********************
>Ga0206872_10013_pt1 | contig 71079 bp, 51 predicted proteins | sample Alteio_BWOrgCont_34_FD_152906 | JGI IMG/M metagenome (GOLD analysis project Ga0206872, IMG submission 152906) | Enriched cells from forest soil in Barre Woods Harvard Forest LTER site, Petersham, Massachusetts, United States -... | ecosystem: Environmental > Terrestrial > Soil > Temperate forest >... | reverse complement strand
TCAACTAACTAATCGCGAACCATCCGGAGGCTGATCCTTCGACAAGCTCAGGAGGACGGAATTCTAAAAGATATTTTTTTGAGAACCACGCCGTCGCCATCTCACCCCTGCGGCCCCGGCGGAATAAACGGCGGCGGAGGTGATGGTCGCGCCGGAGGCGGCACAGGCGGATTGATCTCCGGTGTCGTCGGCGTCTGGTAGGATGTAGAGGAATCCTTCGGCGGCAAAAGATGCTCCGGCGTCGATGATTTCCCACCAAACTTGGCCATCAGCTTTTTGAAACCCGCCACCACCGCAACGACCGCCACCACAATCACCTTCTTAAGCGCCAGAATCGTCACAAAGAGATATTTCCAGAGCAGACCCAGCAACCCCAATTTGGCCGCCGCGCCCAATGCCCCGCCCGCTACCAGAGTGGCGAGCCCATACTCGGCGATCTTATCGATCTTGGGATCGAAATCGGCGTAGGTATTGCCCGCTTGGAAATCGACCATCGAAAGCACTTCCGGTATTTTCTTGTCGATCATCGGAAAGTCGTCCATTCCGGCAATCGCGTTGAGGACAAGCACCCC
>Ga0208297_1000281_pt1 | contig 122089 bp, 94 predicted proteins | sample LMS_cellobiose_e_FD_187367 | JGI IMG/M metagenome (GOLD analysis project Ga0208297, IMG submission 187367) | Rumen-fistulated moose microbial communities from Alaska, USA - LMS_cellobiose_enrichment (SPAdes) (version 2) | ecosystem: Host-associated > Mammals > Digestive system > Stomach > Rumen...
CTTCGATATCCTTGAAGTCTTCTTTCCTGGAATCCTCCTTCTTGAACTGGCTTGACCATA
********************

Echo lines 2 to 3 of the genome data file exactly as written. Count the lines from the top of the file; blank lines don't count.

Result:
TCAACTAACTAATCGCGAACCATCCGGAGGCTGATCCTTCGACAAGCTCAGGAGGACGGAATTCTAAAAGATATTTTTTTGAGAACCACGCCGTCGCCATCTCACCCCTGCGGCCCCGGCGGAATAAACGGCGGCGGAGGTGATGGTCGCGCCGGAGGCGGCACAGGCGGATTGATCTCCGGTGTCGTCGGCGTCTGGTAGGATGTAGAGGAATCCTTCGGCGGCAAAAGATGCTCCGGCGTCGATGATTTCCCACCAAACTTGGCCATCAGCTTTTTGAAACCCGCCACCACCGCAACGACCGCCACCACAATCACCTTCTTAAGCGCCAGAATCGTCACAAAGAGATATTTCCAGAGCAGACCCAGCAACCCCAATTTGGCCGCCGCGCCCAATGCCCCGCCCGCTACCAGAGTGGCGAGCCCATACTCGGCGATCTTATCGATCTTGGGATCGAAATCGGCGTAGGTATTGCCCGCTTGGAAATCGACCATCGAAAGCACTTCCGGTATTTTCTTGTCGATCATCGGAAAGTCGTCCATTCCGGCAATCGCGTTGAGGACAAGCACCCC
>Ga0208297_1000281_pt1 | contig 122089 bp, 94 predicted proteins | sample LMS_cellobiose_e_FD_187367 | JGI IMG/M metagenome (GOLD analysis project Ga0208297, IMG submission 187367) | Rumen-fistulated moose microbial communities from Alaska, USA - LMS_cellobiose_enrichment (SPAdes) (version 2) | ecosystem: Host-associated > Mammals > Digestive system > Stomach > Rumen...